To analyze the findings from this study, the University held a focus group with willing participants from the study, 22/61 participated.  The authors analyzed the responses to conversations at the focus group to determine common themes that were evident.  Students reflected on the following things during the focus group about their experiences:
  • “A change in perception about what learning is”
  • “You can’t memorize your way through a degree”
  • “It’s not a classroom thing-it’s a daily thing”
  • “It’s not learning from a book, it’s trying to find out how to learn”
  • “We have to really be able to explain to other people so they can understand.”
  • “Even a lecturer has something to learn from a student”

Although I don’t teach students anywhere near the independence level of these university students, I believe that I have a lot to learn from this study.  What the professors at this school did, was make their content relevant to their students, while providing them with a tool that would make collaboration possible.  This very much prepares students for working in the real world.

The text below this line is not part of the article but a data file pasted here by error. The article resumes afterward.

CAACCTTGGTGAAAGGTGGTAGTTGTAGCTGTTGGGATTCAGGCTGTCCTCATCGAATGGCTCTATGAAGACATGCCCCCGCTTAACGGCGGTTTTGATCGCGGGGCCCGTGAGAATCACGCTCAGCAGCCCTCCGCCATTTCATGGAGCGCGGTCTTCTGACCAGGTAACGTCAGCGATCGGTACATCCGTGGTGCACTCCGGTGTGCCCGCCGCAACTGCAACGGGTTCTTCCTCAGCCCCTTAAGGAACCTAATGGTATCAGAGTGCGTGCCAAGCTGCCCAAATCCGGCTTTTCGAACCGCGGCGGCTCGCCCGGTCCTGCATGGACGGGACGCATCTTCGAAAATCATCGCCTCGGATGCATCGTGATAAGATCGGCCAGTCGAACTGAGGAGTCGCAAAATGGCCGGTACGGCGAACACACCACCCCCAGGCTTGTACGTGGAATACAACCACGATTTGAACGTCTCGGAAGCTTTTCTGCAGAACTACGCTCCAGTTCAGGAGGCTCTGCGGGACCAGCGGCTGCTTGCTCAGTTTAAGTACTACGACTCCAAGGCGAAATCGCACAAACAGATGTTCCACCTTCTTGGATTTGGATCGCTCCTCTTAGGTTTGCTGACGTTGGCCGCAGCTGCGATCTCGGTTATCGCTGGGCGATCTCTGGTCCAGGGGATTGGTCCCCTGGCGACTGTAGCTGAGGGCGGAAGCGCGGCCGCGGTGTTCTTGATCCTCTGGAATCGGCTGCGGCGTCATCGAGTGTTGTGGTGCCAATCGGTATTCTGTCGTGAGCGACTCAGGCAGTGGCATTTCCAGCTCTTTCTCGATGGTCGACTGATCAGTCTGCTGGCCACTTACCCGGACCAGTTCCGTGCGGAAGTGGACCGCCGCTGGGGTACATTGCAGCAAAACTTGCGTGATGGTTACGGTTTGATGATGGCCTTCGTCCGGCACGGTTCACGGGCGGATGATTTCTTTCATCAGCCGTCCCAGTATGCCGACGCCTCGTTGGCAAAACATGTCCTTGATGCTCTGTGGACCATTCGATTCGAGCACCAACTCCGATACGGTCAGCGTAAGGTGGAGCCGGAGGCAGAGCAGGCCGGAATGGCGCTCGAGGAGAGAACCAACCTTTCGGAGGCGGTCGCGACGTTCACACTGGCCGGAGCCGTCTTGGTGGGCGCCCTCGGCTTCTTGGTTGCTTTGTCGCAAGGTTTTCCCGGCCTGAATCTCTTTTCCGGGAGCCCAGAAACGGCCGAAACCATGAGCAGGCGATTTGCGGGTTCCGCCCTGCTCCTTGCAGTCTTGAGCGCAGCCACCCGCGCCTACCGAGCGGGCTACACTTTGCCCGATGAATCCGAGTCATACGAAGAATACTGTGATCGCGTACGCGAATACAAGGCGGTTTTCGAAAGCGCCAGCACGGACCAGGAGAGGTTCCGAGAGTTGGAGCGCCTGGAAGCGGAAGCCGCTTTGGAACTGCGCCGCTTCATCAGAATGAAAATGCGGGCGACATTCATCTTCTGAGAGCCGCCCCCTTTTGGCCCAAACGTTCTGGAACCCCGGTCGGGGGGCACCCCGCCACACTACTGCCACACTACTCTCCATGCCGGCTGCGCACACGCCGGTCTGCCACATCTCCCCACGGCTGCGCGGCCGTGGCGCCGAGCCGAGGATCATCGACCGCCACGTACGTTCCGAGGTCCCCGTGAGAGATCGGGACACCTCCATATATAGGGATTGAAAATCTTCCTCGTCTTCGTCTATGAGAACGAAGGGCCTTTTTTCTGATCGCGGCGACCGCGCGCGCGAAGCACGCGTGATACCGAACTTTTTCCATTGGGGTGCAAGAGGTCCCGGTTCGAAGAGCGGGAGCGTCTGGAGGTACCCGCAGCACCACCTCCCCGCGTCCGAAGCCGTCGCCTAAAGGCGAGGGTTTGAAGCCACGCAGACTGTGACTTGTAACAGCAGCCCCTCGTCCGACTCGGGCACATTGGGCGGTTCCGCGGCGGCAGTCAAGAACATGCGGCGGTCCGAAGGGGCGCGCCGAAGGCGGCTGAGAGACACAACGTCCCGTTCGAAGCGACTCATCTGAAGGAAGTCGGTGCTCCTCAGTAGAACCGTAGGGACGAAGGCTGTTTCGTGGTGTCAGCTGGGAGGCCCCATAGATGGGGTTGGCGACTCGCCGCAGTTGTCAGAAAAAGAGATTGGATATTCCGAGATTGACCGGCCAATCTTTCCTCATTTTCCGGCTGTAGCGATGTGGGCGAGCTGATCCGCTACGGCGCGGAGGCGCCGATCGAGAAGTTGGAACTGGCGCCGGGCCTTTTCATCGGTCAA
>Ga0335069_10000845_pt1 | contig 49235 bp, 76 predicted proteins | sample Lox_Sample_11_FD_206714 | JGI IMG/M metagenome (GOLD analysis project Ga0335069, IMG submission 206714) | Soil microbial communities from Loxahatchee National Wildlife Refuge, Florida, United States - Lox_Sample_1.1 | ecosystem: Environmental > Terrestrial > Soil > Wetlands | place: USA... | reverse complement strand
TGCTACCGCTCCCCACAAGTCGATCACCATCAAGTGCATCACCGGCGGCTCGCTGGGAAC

My student currently have access to Google Drive, and I think most of the time, I simply use it as a substitution for paper and pencil, when it can be so much more!  Some of the Authentic Assessment Principles that jumped out at me were: provide opportunities for reflection, require collaboration, and involve feedback.  All of those are things I can currently implement with my classroom of 4th graders.  However, it does involve a mind shift for me, as the teacher to imagine my classroom with these things going on.  That also means that I need to teach my students how to reflect, collaborate and give feedback.  Thinking of classrooms like this excites me and motivates me to begin taking steps to make it a reality in mine.

Rowe, M., Frantz, J., & Bozalek, V. (2013). Using Google Drive to facilitate a blended approach to authentic learning. British Journal of Educational Technology, 44(4). 594-606. (2013, July 1). Retrieved September 9, 2014, from Ebscohost.